Oklahoma Law School 1L Study Guide for Contracts

I. Contract Formation

A. Offer and Acceptance: For a contract to exist, there must be an offer and acceptance. An offer is an act whereby one person confers upon another the power to create contractual relations between them. An acceptance is a final and unqualified expression of assent to the terms of an offer.

Case: Lucy v. Zehmer (1954) – The court held that an agreement was enforceable where the parties had a meeting of the minds and demonstrated intent to be bound.

B. Consideration: Consideration is something of value given by both parties to a contract that induces them to enter into the agreement to exchange mutual performances.

Case: Hamer v. Sidway (1891) – A nephew refraining from smoking, drinking, and swearing was deemed sufficient consideration for his uncle’s promise of $5,000.

II. Contract Enforceability

A. Capacity: The parties to a contract must have the capacity to enter into the agreement. Minors, intoxicated persons, and those under a mental incapacity have protections against contract liability.

Case: Mohori Bibee v. Dharmodas Ghose – A minor’s contract was held void and unenforceable.

B. Misrepresentation, Duress, Undue Influence, Unconscionability: These factors can make a contract unenforceable.

Case: Williams v Walker-Thomas Furniture Co. – The court found that a contract was unconscionable and therefore unenforceable.

III. Contract Terms

A. Express and Implied Terms: Terms can be explicitly stated in the contract (express) or can be implied by fact or law.

Case: Haines v. City of New York – Court held that a term could be implied in order to give effect to the parties’ intentions.

B. Condition Precedent: A condition that must be fulfilled before a party’s performance can be required.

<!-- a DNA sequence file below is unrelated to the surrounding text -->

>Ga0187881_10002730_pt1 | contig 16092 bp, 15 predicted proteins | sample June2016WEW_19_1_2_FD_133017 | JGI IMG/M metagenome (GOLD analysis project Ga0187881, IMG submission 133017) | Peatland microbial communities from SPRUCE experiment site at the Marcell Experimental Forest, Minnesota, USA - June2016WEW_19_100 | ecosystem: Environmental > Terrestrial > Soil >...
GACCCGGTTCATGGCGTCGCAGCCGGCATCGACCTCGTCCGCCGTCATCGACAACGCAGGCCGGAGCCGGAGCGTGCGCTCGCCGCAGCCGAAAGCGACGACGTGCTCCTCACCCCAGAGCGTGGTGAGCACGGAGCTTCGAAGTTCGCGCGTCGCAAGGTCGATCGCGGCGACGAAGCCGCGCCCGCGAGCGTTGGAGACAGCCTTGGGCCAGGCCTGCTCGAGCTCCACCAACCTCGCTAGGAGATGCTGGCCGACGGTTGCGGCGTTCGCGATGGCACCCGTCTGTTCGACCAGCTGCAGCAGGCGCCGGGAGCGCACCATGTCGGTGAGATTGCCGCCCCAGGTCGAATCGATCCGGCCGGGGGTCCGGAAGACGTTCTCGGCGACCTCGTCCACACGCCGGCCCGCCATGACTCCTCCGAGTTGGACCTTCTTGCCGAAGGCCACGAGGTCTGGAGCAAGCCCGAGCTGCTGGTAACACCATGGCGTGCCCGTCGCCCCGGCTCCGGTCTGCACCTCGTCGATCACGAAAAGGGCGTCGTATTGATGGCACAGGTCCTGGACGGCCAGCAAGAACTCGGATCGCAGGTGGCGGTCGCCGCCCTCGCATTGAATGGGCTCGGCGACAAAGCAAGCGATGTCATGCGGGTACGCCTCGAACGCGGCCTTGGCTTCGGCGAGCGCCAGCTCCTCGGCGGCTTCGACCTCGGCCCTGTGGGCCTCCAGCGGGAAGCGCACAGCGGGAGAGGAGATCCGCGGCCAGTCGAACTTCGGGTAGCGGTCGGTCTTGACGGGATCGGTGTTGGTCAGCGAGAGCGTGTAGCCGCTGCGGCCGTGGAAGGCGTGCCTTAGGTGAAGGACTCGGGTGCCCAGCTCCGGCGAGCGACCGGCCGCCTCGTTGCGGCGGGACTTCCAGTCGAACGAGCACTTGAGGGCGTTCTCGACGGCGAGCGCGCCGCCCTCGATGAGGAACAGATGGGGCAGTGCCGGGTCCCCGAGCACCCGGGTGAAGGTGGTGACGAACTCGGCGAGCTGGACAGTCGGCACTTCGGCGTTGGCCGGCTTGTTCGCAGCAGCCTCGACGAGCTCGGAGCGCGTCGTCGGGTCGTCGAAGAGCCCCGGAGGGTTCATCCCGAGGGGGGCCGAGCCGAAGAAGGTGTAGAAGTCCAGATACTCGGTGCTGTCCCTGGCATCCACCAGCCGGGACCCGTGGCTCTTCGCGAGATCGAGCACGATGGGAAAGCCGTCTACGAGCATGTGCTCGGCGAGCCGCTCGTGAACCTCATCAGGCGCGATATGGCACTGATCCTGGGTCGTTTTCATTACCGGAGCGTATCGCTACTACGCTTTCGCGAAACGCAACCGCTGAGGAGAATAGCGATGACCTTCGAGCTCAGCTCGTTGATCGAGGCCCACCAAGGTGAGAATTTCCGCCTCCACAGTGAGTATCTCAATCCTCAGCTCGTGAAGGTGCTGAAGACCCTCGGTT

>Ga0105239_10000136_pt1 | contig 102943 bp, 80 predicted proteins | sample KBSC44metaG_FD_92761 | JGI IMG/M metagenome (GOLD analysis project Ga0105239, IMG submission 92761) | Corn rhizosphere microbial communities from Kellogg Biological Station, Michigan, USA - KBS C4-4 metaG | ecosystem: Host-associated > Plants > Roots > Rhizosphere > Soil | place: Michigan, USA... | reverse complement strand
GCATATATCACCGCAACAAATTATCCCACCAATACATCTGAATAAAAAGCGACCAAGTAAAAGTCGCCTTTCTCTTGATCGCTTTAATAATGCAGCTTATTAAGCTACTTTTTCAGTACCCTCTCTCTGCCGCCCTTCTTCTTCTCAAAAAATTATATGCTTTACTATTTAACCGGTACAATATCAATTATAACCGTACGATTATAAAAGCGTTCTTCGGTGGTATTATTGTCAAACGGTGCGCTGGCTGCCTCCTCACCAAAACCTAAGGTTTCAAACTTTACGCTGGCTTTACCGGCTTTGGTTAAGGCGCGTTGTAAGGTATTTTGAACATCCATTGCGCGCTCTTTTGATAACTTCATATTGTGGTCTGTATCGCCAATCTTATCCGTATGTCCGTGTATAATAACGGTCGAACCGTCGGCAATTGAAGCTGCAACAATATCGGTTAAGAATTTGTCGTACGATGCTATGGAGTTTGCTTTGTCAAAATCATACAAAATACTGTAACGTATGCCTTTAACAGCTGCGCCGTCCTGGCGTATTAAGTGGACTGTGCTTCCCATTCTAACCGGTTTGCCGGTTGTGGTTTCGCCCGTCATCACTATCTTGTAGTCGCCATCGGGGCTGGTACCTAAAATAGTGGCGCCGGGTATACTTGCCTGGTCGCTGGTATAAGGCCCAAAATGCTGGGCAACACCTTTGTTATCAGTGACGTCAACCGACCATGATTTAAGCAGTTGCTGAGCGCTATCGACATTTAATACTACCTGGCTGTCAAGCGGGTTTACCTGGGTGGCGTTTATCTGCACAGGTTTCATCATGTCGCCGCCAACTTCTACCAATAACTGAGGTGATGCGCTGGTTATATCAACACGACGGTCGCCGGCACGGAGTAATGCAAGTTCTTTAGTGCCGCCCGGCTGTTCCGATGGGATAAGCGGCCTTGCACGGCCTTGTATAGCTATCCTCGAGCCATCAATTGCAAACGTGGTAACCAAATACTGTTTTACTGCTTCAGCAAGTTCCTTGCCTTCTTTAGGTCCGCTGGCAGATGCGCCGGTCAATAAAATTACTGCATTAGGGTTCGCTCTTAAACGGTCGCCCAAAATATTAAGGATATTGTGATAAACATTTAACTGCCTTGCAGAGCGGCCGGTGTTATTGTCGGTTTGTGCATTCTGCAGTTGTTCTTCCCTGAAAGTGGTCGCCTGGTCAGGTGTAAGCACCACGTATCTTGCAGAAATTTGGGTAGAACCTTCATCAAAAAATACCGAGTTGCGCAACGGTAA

Case: Maudsley v. Maudsley – The court found that the condition precedent had not occurred, so the wife was not entitled to the payment.

IV. Performance and Breach of Contract

A. Performance: When the parties to the contract fulfill the obligations outlined in the contract.

B. Breach of Contract: When one party fails to fulfill their obligations under the contract.

Case: Hadley v. Baxendale – The court set the rule for the calculation of damages for breach of contract.

V. Remedies for Breach of Contract

A. Money Damages: The default legal remedy for breach of contract.

B. Specific Performance: Court orders the breaching party to perform under the contract. Used when money damages are insufficient.

Case: Lumley v. Wagner – Singer was ordered to abstain from singing elsewhere, but not ordered to sing at Lumley’s theatre.

VI. Third Party Rights

A. Third Party Beneficiaries: A third party who stands to benefit from the contract.

B. Assignment and Delegation: Assignment transfers rights under the contract to another party, delegation transfers duties.

Case: Lawrence v. Fox – Court allowed a third-party beneficiary to sue the promisor directly.

Remember to focus on understanding the concepts rather than memorization, and to practice applying these concepts to different fact patterns. Contracts law can be complex, but with focused and consistent study, you can successfully master this subject.

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